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Ask the Expert: Frequent and Painful Braxton Hicks

braxton hicks

braxton hicks

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I’m wondering if painful and frequent Braxton Hicks are a sign of anything to worry about… i.e., bubs will come early, something wrong etc.

I’m 33 weeks pregnant and any amount of exercise brings them on.


Hi Tamika,

Two words jumped out at me immediately – frequent and painful. Braxton Hicks (also known as “practice contractions”) can be felt as early as 20 weeks or so, but more commonly in the third trimester. All women experience them, although not all women feel them or are aware of them.

Braxton Hicks contractions are simply the body’s way of toning and preparing the uterus for labour and typically become more noticeable and possibly more frequent the closer to your due date. While they may be a little uncomfortable at times, they should not be painful.

The main distinction between Braxton Hicks and real labour is essentially the frequency and intensity of them. Braxton Hicks contractions will eventually fade away, especially if you change your activity, lie down, or eat or drink something. If it’s real labour, nothing you do will make them go away!

You mentioned that exercise brings them on. What kind of exercise are you doing? Perhaps you should slow down the pace of things now as you enter the final weeks of your pregnancy. It could be your body’s way of saying, “hey mama, slow down!”

At 33 weeks, you are still a number of weeks away from being full term, and so you should be aware of something called preterm labour. Even though only about 12% of women have preterm labour, it is important to be aware of the signs and know what to do if you think you might be experiencing preterm labour.

  • Preterm labour means going into labour before 37 weeks
  • You experience contractions (your abdomen tightens like a fist) every 10 minutes or more often
  • You notice a change in vaginal discharge (leaking fluid or bleeding from your vagina)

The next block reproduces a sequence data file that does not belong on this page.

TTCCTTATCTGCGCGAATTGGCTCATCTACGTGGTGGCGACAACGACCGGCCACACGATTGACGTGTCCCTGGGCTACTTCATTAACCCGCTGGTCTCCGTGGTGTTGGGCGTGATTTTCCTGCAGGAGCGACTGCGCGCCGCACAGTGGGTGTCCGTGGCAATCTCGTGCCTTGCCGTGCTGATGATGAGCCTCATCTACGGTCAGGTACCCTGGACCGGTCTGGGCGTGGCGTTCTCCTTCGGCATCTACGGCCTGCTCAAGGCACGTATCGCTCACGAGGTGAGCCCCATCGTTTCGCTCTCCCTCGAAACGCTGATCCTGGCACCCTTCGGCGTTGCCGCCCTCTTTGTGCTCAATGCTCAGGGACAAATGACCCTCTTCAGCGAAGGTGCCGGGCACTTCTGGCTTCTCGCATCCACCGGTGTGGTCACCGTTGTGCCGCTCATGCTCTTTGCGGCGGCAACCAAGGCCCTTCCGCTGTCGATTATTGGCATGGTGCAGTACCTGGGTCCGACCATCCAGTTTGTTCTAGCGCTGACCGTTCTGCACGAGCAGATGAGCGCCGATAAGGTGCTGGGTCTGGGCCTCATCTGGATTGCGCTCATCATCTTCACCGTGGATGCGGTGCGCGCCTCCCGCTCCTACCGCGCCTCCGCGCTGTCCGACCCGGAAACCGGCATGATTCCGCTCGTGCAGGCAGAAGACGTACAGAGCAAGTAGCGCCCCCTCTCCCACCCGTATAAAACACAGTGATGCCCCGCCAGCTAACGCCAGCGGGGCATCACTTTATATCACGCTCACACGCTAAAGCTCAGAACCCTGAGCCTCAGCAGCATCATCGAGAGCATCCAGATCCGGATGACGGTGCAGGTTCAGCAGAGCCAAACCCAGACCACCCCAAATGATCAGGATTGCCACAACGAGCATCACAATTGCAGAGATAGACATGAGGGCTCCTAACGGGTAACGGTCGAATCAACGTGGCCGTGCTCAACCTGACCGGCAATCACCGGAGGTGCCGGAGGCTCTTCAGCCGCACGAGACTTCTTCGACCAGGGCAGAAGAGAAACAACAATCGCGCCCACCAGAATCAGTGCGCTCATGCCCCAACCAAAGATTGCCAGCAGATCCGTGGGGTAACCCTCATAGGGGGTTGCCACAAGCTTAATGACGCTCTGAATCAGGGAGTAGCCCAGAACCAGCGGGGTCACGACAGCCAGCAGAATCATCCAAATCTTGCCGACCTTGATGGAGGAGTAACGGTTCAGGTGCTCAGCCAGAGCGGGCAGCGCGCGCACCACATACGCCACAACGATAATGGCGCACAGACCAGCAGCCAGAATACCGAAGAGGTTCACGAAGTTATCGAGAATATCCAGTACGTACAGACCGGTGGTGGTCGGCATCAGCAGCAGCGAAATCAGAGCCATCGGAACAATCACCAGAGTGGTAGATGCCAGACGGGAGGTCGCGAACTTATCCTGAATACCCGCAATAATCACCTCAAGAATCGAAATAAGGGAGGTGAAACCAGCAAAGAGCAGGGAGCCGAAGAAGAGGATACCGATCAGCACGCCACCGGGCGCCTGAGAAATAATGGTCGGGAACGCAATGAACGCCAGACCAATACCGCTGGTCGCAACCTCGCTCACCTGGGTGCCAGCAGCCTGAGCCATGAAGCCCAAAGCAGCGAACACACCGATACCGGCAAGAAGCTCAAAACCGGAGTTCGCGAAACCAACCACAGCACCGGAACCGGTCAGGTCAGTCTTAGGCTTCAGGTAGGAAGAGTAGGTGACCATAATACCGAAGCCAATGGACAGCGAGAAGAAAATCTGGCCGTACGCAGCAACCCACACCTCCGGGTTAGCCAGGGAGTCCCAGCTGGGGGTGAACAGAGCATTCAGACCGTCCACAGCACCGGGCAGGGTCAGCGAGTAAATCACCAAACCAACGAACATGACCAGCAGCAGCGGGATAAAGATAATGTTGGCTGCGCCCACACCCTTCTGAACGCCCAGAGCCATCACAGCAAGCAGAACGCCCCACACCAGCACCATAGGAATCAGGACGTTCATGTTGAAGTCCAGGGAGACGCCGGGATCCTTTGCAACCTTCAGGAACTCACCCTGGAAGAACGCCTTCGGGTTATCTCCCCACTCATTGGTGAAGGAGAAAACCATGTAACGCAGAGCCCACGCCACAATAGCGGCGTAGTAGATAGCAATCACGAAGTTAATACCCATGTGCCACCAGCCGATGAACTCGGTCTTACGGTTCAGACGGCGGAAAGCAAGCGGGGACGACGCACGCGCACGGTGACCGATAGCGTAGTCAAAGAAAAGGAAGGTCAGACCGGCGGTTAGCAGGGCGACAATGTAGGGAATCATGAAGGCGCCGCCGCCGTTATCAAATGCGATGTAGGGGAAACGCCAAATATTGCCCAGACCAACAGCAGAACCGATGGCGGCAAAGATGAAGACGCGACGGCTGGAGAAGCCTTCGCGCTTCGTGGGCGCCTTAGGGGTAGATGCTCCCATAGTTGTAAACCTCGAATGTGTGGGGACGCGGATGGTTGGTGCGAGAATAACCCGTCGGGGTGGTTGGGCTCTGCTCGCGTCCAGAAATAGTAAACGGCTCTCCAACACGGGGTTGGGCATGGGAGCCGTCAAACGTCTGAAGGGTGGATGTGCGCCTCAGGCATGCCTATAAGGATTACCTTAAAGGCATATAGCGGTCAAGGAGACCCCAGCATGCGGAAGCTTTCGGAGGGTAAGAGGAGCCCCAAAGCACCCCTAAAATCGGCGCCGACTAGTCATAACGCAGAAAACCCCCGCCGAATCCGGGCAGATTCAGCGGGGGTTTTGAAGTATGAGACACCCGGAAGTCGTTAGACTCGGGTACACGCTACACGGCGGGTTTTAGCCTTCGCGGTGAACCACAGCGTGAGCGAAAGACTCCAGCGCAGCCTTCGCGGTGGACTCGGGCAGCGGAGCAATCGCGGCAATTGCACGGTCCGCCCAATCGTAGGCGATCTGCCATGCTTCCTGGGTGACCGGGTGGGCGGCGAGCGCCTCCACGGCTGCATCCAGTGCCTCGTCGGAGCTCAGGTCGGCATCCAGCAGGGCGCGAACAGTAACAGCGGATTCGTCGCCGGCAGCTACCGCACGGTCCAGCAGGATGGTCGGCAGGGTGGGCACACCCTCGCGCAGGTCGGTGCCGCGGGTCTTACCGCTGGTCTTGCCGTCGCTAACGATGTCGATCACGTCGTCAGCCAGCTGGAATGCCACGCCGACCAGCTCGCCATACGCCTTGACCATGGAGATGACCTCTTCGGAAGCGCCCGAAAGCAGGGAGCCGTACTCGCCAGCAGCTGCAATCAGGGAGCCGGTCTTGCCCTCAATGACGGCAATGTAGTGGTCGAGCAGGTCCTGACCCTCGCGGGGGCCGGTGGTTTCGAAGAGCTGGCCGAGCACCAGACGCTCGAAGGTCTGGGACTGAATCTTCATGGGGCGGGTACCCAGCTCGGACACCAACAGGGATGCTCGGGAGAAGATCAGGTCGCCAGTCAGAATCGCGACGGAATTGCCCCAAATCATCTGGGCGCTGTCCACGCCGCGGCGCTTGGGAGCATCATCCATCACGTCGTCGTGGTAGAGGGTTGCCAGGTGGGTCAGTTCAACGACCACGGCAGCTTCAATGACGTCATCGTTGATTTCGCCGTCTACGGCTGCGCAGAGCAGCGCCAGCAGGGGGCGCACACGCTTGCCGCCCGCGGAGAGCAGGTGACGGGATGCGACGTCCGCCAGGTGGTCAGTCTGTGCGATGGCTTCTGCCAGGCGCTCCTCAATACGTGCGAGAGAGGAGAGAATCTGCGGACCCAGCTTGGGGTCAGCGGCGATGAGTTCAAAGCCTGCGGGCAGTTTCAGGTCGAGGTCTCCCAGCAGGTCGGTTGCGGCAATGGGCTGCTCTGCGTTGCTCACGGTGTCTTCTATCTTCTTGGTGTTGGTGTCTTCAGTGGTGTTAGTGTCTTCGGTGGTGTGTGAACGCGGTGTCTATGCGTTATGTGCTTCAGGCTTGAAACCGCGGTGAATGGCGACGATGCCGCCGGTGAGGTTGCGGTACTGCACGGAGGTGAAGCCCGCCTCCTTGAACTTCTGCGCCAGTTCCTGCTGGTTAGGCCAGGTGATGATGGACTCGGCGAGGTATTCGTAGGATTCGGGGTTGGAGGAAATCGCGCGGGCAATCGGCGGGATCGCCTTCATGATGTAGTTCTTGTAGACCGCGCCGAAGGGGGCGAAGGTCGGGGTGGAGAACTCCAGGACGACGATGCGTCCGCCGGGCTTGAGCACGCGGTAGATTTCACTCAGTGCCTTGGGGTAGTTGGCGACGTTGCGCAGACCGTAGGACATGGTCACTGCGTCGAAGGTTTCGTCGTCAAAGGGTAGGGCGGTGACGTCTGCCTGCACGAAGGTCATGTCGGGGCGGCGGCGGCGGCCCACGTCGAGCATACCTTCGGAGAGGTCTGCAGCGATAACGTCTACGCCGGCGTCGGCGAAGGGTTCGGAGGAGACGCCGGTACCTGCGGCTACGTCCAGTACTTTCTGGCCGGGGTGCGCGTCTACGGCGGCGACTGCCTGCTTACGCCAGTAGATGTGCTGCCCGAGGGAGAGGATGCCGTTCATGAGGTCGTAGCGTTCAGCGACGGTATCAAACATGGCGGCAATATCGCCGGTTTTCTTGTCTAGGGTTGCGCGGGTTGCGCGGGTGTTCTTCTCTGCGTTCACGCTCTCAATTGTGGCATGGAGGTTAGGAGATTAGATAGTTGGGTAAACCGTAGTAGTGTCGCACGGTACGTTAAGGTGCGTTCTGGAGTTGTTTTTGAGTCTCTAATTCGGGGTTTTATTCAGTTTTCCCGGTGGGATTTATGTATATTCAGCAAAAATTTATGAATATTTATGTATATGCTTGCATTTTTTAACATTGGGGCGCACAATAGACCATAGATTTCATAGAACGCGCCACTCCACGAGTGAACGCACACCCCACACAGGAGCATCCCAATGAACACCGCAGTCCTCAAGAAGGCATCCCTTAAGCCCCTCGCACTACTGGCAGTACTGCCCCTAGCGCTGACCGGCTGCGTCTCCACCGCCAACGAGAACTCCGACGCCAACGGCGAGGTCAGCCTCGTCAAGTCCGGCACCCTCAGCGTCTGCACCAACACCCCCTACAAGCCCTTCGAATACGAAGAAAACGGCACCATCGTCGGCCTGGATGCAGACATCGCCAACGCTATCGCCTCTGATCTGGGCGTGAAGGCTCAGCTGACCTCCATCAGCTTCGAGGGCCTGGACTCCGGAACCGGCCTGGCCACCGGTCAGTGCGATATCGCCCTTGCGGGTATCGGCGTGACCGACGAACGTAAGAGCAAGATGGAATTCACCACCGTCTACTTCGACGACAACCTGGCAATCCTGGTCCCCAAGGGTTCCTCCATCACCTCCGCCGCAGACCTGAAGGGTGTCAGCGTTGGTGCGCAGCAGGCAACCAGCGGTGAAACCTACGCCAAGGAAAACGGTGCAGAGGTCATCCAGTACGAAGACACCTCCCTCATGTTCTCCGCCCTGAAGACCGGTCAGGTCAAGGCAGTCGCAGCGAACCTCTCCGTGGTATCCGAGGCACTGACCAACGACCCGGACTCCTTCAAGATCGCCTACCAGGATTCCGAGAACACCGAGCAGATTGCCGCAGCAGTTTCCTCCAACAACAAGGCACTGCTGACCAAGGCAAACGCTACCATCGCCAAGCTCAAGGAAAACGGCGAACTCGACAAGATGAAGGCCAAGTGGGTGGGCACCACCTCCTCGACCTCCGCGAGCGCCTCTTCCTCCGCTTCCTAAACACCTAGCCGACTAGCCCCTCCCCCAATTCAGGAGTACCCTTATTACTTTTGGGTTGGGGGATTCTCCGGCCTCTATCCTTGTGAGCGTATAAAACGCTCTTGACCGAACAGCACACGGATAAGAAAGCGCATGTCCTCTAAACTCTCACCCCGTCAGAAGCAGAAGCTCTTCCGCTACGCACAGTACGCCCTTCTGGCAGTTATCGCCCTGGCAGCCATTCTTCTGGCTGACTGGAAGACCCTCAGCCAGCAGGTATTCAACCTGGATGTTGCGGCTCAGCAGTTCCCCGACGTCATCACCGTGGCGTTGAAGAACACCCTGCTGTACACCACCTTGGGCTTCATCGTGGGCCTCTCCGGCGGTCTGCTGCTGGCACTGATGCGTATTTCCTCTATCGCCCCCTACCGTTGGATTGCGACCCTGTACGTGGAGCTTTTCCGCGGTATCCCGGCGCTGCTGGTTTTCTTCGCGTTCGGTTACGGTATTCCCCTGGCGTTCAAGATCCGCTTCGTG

• You experience pelvic pressure—the feeling that your baby is pushing down
  • You have low, dull backache
  • You have cramps that feel like your period
  • You experience abdominal cramps with or without diarrhea

So what do you do if you think you are experiencing preterm labour?

Call your health care provider (nurse, doctor or midwife) or go to the hospital right away if you think you’re having preterm labour, or if you have any of the warning signs. Call even
if you have only one sign.

Don’t feel embarrassed about calling your doctor or midwife to check things out as it is always better to get properly assessed by a medical professional if you have any worries or concerns at all.


Tanya Strusberg is a Lamaze Certified Childbirth Educator (LCCE) and teaches prenatal education to pregnant women and their partners in Melbourne.

She and her husband Doron have two beautiful children, Liev and Amalia.

To learn more visit




Jolene enjoys writing, sharing and connecting with other like-minded women online – it also gives her the perfect excuse to ignore Mount-Washmore until it threatens to bury her family in an avalanche of Skylander T-shirts and Frozen Pyjama pants. (No one ever knows where the matching top is!) Likes: Reading, cooking, sketching, dancing (preferably with a Sav Blanc in one hand), social media, and sitting down on a toilet seat that one of her children hasn’t dripped, splashed or sprayed on. Dislikes: Writing pretentious crap about herself in online bio’s and refereeing arguments amongst her offspring.

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